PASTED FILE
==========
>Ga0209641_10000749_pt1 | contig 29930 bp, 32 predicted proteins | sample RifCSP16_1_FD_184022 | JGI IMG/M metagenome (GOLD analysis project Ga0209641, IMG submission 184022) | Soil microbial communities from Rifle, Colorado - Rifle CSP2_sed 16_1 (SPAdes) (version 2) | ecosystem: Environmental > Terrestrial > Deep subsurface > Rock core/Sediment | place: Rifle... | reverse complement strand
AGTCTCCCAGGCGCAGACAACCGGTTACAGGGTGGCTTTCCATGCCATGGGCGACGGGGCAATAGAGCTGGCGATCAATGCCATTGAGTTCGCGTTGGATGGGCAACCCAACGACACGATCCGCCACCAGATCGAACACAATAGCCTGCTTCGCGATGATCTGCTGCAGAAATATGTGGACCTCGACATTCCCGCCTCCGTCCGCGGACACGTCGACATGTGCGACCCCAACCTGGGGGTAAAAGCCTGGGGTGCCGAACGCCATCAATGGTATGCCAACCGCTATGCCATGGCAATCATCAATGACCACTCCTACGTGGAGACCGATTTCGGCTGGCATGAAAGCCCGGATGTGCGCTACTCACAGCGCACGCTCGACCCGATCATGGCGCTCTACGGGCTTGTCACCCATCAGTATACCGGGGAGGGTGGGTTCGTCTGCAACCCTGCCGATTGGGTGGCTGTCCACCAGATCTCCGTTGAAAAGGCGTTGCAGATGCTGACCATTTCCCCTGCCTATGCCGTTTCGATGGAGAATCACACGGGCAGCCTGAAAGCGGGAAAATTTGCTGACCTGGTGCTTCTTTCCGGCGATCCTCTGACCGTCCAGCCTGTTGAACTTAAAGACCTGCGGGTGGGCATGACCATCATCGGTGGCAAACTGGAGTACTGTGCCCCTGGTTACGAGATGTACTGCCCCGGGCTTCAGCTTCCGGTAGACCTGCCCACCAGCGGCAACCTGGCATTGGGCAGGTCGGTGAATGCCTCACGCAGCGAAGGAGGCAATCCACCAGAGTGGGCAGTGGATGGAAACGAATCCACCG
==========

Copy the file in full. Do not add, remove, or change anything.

>Ga0209641_10000749_pt1 | contig 29930 bp, 32 predicted proteins | sample RifCSP16_1_FD_184022 | JGI IMG/M metagenome (GOLD analysis project Ga0209641, IMG submission 184022) | Soil microbial communities from Rifle, Colorado - Rifle CSP2_sed 16_1 (SPAdes) (version 2) | ecosystem: Environmental > Terrestrial > Deep subsurface > Rock core/Sediment | place: Rifle... | reverse complement strand
AGTCTCCCAGGCGCAGACAACCGGTTACAGGGTGGCTTTCCATGCCATGGGCGACGGGGCAATAGAGCTGGCGATCAATGCCATTGAGTTCGCGTTGGATGGGCAACCCAACGACACGATCCGCCACCAGATCGAACACAATAGCCTGCTTCGCGATGATCTGCTGCAGAAATATGTGGACCTCGACATTCCCGCCTCCGTCCGCGGACACGTCGACATGTGCGACCCCAACCTGGGGGTAAAAGCCTGGGGTGCCGAACGCCATCAATGGTATGCCAACCGCTATGCCATGGCAATCATCAATGACCACTCCTACGTGGAGACCGATTTCGGCTGGCATGAAAGCCCGGATGTGCGCTACTCACAGCGCACGCTCGACCCGATCATGGCGCTCTACGGGCTTGTCACCCATCAGTATACCGGGGAGGGTGGGTTCGTCTGCAACCCTGCCGATTGGGTGGCTGTCCACCAGATCTCCGTTGAAAAGGCGTTGCAGATGCTGACCATTTCCCCTGCCTATGCCGTTTCGATGGAGAATCACACGGGCAGCCTGAAAGCGGGAAAATTTGCTGACCTGGTGCTTCTTTCCGGCGATCCTCTGACCGTCCAGCCTGTTGAACTTAAAGACCTGCGGGTGGGCATGACCATCATCGGTGGCAAACTGGAGTACTGTGCCCCTGGTTACGAGATGTACTGCCCCGGGCTTCAGCTTCCGGTAGACCTGCCCACCAGCGGCAACCTGGCATTGGGCAGGTCGGTGAATGCCTCACGCAGCGAAGGAGGCAATCCACCAGAGTGGGCAGTGGATGGAAACGAATCCACCG